This day was a little bit sunnier, a little bit warmer, and a little bit less windy — which made it just about perfect. On my way down to the bathhouse, a female Pileated Woodpecker flew out of the woods and landed in a wild grape vine. I got within 15 feet of her as she foraged for about five minutes. I’ve never been closer to one, but, of course, I didn’t have my camera — I didn’t expect to see anything noteworthy in the bathroom.
After a delightful breakfast of pancakes and sausages, we drove south to Sturgeon Bay to visit the Door County Maritime Museum. Admission was $7 for adults and $4 for children 17 and under — probably the last time in our lives we’ll ever pay children’s rates for one of our own kids. The lady behind the counter wasn’t overly pleasant. She asked if we wanted to tour the tugboat docked behind the museum. When I said yes, she informed me that it cost an additional $5. I shrugged and said, “If I can pay $17 for a fish boil, I can certainly pay $12 to get into a museum.” The lady cracked a smile, and from then on was rather nice. I asked her if she liked fish boils. She said yes, but without the butter and salt. Since the butter and salt provide ALL the flavor, I’m not sure what she likes about it.
Anyway, we had our own private tour of the tug, the John Purves.
Our guide used to work on tugs and was part of the crew that restored this one. He was passionate about the boat, which made for a very interesting tour.
Everything was meticulously cleaned and cared for. Every surface had been scraped and painted — the entire boat looked brand new. Amazing, considering it had been built in New Jersey in 1919 and saw service in the Caribbean, the Great Lakes, the Aleutians during World War II and back in the Great Lakes until 2000. It started as a steam tug but was converted to diesel in 1957. Only the hull and a few other bits are original.
A Chicago fire boat was docked nearby.
The museum itself was impressive, for the most part. Sturgeon Bay has been a major ship-building center for most of its history, and many of the displays focused on this. A periscope poked up through the roof and gave a 360° view of the town.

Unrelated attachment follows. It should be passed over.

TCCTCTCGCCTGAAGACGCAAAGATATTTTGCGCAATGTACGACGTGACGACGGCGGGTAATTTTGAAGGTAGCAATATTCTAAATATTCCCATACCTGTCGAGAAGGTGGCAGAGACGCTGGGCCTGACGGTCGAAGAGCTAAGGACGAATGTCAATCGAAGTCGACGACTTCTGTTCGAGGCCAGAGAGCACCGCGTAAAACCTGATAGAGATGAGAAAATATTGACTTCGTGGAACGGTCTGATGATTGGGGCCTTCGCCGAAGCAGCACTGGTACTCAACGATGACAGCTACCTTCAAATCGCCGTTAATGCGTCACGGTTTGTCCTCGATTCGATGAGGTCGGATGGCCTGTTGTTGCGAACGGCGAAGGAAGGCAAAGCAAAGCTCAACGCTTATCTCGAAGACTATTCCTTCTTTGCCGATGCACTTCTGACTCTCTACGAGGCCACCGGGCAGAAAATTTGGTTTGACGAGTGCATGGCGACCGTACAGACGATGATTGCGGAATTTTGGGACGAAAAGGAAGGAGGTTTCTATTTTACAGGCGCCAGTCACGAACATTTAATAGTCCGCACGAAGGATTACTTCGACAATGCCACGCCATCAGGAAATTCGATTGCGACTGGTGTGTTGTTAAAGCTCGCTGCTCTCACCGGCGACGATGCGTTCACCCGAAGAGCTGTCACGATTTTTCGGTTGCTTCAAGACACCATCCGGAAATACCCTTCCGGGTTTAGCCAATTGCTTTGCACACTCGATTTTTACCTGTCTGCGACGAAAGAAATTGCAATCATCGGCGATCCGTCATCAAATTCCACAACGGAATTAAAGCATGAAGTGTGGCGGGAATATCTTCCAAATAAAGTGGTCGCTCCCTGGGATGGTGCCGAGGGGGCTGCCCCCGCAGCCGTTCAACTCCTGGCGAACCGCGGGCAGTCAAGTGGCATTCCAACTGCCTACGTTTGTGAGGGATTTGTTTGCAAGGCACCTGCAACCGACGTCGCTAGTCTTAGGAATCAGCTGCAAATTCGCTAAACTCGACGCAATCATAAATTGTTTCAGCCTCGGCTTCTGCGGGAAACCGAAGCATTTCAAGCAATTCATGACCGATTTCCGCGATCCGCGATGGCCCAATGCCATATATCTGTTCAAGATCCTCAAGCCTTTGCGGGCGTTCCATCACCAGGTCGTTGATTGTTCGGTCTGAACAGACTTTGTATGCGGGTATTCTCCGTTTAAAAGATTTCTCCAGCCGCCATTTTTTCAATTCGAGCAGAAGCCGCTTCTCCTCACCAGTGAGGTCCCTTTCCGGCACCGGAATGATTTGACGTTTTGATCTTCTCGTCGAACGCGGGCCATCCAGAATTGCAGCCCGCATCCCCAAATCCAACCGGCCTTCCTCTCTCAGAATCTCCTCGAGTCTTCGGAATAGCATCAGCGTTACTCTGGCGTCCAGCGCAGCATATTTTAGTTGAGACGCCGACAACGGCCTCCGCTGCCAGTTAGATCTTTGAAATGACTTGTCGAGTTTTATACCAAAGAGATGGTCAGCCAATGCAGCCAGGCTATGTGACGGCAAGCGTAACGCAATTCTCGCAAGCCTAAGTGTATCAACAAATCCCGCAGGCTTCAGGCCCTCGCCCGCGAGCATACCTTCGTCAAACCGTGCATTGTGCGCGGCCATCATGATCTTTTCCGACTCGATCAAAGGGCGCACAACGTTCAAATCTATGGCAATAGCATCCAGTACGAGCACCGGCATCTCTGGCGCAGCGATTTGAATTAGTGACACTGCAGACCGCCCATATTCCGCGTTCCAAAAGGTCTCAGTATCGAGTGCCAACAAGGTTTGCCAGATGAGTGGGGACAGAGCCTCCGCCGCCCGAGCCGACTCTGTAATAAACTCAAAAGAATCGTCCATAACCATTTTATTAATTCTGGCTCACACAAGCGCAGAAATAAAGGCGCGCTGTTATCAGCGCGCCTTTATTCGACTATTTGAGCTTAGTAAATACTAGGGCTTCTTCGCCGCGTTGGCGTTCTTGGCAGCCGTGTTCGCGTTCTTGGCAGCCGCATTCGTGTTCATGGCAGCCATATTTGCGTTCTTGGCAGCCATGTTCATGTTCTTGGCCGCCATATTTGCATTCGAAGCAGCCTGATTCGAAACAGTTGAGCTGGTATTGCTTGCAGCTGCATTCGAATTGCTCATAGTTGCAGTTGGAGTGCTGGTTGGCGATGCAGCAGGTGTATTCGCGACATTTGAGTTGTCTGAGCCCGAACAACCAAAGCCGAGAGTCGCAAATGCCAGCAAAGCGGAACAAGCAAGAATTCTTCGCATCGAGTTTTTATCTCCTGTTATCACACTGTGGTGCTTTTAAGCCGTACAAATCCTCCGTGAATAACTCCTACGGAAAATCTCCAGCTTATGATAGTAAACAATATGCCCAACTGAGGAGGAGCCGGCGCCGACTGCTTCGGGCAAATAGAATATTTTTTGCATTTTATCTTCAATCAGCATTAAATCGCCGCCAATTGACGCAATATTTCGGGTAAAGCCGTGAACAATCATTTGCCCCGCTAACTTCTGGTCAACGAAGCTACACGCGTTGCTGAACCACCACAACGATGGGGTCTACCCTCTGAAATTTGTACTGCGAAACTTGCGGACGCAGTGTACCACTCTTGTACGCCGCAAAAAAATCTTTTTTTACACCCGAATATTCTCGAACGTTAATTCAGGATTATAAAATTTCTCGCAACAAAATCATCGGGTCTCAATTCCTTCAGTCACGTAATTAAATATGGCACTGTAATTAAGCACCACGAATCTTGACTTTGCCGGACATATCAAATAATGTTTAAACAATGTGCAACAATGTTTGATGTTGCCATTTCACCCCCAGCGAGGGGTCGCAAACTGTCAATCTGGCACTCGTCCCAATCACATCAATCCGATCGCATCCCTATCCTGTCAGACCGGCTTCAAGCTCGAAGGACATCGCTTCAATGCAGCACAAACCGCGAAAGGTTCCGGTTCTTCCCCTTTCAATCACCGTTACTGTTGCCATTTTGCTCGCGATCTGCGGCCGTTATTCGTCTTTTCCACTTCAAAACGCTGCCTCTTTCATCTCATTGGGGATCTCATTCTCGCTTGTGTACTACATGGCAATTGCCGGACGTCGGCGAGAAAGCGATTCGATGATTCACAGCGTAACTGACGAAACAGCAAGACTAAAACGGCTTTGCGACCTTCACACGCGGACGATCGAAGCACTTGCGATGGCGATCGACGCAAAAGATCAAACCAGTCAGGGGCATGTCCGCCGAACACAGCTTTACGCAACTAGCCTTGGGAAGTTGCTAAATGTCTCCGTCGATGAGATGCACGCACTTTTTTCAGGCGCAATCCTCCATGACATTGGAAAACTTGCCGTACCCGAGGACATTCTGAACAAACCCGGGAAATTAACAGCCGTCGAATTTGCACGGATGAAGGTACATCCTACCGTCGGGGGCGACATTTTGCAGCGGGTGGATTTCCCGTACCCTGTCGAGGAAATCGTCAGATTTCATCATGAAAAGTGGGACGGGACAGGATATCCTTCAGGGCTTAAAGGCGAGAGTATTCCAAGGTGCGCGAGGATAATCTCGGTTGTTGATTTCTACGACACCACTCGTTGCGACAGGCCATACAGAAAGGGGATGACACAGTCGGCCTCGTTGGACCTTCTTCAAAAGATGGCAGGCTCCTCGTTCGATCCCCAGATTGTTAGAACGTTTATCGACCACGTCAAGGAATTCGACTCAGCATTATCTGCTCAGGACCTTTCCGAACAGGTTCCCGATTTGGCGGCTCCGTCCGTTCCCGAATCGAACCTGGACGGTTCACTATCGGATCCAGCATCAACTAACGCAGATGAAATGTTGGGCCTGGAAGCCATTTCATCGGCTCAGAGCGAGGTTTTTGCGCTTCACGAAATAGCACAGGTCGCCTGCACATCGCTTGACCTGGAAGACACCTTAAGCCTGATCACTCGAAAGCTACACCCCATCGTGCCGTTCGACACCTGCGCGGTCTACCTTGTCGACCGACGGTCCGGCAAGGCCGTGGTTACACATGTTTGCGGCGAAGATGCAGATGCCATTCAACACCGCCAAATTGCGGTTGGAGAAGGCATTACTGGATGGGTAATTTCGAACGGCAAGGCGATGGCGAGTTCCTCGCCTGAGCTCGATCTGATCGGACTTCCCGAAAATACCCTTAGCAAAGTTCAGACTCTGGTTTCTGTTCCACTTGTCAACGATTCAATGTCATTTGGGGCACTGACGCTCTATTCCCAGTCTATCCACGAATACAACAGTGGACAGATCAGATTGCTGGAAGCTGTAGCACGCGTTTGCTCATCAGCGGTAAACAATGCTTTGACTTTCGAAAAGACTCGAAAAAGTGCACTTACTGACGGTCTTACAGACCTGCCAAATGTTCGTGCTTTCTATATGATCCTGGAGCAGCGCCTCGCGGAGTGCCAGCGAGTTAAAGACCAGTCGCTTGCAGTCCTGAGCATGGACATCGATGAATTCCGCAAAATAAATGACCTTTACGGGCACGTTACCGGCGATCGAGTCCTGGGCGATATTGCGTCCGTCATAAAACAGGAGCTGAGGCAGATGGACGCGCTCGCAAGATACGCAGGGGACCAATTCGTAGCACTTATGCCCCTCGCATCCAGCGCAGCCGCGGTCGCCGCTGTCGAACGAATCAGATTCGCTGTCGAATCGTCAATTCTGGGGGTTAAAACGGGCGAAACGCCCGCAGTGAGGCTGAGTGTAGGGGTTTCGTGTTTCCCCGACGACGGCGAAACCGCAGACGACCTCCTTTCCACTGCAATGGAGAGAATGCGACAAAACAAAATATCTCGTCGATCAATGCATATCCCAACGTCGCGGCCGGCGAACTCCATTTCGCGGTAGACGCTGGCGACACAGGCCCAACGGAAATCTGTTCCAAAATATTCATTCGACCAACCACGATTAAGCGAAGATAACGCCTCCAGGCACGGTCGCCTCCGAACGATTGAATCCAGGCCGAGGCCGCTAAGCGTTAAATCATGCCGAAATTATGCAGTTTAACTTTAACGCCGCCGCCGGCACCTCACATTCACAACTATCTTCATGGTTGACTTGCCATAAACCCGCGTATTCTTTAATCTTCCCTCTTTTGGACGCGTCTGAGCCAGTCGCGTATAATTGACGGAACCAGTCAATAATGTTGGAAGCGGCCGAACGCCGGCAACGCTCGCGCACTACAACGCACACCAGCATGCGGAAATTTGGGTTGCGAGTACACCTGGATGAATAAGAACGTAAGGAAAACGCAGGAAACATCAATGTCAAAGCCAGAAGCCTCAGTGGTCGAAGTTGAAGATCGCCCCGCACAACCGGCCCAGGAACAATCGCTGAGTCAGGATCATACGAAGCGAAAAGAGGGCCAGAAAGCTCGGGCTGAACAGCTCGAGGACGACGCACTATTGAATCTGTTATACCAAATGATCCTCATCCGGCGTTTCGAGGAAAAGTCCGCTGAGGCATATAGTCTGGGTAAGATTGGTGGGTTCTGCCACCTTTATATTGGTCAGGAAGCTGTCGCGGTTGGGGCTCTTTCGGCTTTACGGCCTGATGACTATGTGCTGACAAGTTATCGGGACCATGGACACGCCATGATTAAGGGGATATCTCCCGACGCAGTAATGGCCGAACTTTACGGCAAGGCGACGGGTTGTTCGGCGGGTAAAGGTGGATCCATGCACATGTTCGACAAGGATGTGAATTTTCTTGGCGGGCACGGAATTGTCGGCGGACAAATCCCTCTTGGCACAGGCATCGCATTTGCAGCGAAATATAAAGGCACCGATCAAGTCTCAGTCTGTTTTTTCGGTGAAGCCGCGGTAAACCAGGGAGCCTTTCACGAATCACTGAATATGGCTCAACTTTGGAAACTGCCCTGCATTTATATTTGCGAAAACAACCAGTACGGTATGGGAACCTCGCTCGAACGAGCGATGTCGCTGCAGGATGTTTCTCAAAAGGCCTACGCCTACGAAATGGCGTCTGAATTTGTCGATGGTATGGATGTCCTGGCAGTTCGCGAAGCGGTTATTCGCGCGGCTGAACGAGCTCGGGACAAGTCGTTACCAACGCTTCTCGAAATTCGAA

One entire wing of the museum was given over to an exhibit on haunted lighthouses and was, frankly, ridiculous. It took the whole idea of ghosts very seriously while, at the same time, openly admitting that there might not (might not?) be any basis for believing in them. A display on the way ghosts manifest themselves included flickering lights and moving curtains. I’ve been in rooms with flickering lights lots of times. I’ve always referred to it as “a short somewhere.” And I lived in a house in which the curtains moved all the time. We called it “crummy windows.”
(Let me just say for the record that I do not, and will not, believe that people wander around the earth after their deaths. And while I acknowledge the existence of evil spirits, I refuse to believe they spend their time dragging chains across lighthouse floors and opening cupboards.)
It was almost 2:00 when we got out of the museum. The lady behind the counter told me about a causeway that let out into the bay where we could eat our picnic lunch of cheese, crackers and fruit. It was very nice, but a bit too windy and cool to make for an enjoyable picnic spot.
We ended up sitting in the parking lot of the maritime museum, backs against our cars. It was a little weird, but fun.
On our way back north to our campsite, we stopped at Jorn’s Sugar Bush for maple syrup. A very nice woman walked over from her house, took our money and told us the story of her life. Her family has been making maple syrup on that site for several generations. I asked if she had any maple sugar candy. She said no, but she told us how to make it.
Back at Peninsula State Park, we climbed the Eagle Tower and looked at Door County in the late-afternoon sun.
Looking across Eagle Harbor to Ephraim, with the main part of Lake Michigan in the distance.
At the campsite that night, several Barred Owls serenaded us in the surrounding woods. Right after we went into our tents, one perched in a tree in our campsite and called for about 10 minutes. Very cool.
We took our time on Monday morning. Breakfast was leftover kringle and sausage. We burned the rest of our firewood and headed home.